In Deitch’s selection of works, we can see the care he has taken, to avoid becoming infatuated with the question of media. Works are not shown to possess a greater advantage, simply by virtue of the technology they employ; his standards are still visual and make sense. This can be seen in the works of Helen Marten and Samara Golden. Marten’s collage works can be traced back to the tradition of Robert Rauschenberg, bringing real life onto creative works enclosed within a frame, by engaging in the positioning of everyday objects. Meanwhile, Golden’s The Flat Side of the Knife is a subtle work that lies between the virtual and the real; the psychedelic scene she fashions for viewers reminds one of the virtual environments in electronic games. Yet Golden has not constructed these scenes with digital techniques; instead, she has exercised restraint, in employing lens, video, sound and sculpture, to make the work. Technique does not just upstage everything in the name of ‘technique’.
As the curator of the Chinese section, Smith has struggled to achieve a balance with a curatorial concept that allowed for a multifaceted presentation of Chinese artists’ works. The seven artists she has selected certainly represent starkly divergent aspects: He An constructs romantic narratives with waste products from industrial advertising; Xu Wenkai ( a.k.a. aaajiao ) creates monuments from computer user interfaces, covering a period of several decades; Tong Kunniao makes large-scale installations with small, cheap goods… In laying out these multiple narratives, Smith has succeeded in reflecting what she describes as a ‘distinctive contemporary cultural framework’. Disregarding, for the moment, the quality of the works she has selected, however, her curatorial ideas cannot help but seem excessively modest, and even a little timid. In response to the clear concept of Overpop expounded by Deitch, Smith has chosen to react in an indirect way – presenting the ‘diversity’ of conditions in contemporary Chinese art, as mentioned before. In fact, we can probably find a multifaceted aspect to any group exhibition that is lacking in a clear direction, if we choose to. If we are not to ascribe this approach to a form of laziness, we might be tempted to dismiss it as impotent. Right from the start, the curators’ aim of contrasting Chinese and Western art meant that this would inevitably create a certain imbalance. This is not merely a numerical imbalance, in the headcount of Chinese and Western artists on show, but a more significant asymmetry, in terms of historical connections. Moreover, in such a thoroughly globalised social context, we might well be justified in asking whether it is really effective to work on the basis of a number of dichotomous positions. Out of the seventeen artists selected for the exhibition, one is a Korean artist based in New York, several are Chinese artists who have studied abroad before returning to China, and there are several artists of Chinese origin who are living abroad. The separate identities of these artists effectively debar the possibility of a meaningful ‘dialogue’.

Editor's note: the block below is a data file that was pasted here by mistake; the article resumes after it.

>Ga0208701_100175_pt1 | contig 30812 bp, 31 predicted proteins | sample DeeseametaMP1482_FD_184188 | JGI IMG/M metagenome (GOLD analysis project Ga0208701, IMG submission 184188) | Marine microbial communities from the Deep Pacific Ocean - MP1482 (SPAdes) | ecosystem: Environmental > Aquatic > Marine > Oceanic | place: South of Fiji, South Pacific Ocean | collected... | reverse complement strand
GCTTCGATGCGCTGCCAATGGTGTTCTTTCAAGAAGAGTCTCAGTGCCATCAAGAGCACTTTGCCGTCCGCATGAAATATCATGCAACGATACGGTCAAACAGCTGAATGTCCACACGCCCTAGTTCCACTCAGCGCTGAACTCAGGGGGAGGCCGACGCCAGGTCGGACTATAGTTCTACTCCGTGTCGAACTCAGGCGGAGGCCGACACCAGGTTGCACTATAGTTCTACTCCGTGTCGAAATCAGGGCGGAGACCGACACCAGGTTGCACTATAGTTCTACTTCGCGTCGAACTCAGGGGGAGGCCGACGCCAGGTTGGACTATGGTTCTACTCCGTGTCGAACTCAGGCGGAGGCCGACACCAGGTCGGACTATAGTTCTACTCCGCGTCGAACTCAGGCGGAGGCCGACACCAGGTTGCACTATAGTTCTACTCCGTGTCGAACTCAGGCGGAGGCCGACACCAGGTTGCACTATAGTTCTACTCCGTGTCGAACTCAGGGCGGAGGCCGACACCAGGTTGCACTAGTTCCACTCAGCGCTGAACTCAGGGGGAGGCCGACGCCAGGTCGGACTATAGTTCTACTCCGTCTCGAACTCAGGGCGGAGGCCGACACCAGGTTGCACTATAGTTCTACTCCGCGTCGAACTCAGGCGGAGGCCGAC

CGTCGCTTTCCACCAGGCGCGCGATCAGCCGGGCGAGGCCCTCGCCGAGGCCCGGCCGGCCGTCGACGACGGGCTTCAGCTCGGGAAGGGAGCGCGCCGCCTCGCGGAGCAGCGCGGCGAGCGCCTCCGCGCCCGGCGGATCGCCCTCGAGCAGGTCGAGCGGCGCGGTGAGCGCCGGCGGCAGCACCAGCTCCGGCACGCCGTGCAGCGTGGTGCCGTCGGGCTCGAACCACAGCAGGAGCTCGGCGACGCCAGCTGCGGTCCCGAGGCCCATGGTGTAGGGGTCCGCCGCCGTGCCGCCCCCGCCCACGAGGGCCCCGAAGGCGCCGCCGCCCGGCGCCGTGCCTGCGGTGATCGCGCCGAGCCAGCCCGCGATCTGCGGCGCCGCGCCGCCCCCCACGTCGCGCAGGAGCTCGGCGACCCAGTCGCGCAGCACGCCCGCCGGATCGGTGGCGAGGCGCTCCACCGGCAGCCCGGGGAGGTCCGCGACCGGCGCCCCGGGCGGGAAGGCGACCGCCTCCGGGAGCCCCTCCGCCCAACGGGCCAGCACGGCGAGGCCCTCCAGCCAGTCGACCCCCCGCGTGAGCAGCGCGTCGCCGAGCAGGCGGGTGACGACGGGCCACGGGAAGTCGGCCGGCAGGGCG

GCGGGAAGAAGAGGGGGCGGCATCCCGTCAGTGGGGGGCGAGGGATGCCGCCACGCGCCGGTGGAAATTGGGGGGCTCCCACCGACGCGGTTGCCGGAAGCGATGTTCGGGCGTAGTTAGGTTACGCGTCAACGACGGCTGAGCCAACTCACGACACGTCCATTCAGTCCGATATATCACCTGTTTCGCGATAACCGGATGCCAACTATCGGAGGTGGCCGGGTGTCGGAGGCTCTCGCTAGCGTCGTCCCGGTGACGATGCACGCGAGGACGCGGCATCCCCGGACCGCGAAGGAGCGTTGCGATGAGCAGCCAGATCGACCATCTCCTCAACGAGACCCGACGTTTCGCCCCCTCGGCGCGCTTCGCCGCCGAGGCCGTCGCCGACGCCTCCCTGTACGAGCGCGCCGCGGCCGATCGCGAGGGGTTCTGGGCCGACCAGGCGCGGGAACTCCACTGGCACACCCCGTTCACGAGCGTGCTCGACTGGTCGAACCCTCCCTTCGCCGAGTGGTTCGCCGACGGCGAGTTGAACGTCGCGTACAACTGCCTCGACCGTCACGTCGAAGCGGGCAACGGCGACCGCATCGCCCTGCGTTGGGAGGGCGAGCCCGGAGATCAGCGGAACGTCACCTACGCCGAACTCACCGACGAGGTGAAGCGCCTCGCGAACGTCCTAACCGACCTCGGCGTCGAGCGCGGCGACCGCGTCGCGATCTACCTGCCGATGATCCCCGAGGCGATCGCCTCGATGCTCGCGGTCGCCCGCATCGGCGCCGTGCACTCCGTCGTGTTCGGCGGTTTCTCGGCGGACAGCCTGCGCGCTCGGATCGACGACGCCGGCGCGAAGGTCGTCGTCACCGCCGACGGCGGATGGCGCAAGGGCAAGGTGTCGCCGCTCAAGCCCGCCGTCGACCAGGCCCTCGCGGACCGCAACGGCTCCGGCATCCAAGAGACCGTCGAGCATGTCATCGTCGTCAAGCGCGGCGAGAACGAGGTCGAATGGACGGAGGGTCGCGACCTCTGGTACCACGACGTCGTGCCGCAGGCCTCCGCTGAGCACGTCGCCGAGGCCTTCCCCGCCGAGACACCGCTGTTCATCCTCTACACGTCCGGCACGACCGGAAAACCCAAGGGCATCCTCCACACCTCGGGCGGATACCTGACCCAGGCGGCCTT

In the end, we regretfully, but clearly, see that this ‘dialogue’, which ought to have been pleasing, ends up creating a thoroughly detestable situation. Such dichotomous narratives not only neglect the cultural conditions that are spreading smoothly around the globe, but crudely oversimplify the influence of a variety of social contexts on artistic creation. Thus, the lame dialogue between China and the West, as presented to us in Overpop, does not possess any objectivity, while its clearly articulated subjective ideas would undoubtedly have proved more effective as part of a non-dichotomous narrative.
2016年9月4日 – 2017年1月15日
Alex Israel将太阳眼镜镜片放大成为抽象雕塑、Anicka Yi利用肥皂香波制造带有时效性的消费装置、Tabor Robak 使日常物转变成虚拟环境中的动画金这些作品都符合Jeffrey Deitch明确提出的选作标准：其一，作品本身有强烈的表现力，观者不必通过文字就能感受到视觉张力；其二，作品结合了新媒体和社交网络类的流行文化元素，通过这种结合与传统的波普创作逻辑关联，并在此基础上区别并凌驾于大众文化之上。这两个标准定义了此次西方作品的面貌，也以一种迂回的方式削弱了后网络艺术的风头。
在Deitch对作品的选择中，我们可以看到他对媒介痴迷的警惕性，作品在此并不因为它所使用的技术而更具备优势，他的标准仍是视觉的并且行之有据的。这一点从Helen Marten和Samara Golden的作品中都可以体现出来。Marten的拼贴创作可以追溯到Robert Rauschenberg的传统，通过对日常物的经营布置，将现实生活带入架上创作；Golden的The Flat Side of The Knife则是介于虚拟与现实之间的微妙创作，她为观者营造的致幻场景让人联想到电子游戏中的虚拟环境，但Golden并没有使用电子技术去搭建这样的场景，而是克制的利用镜面、影像、声音和雕塑完成。技术在其间不再为了“技术之名”而喧宾夺主。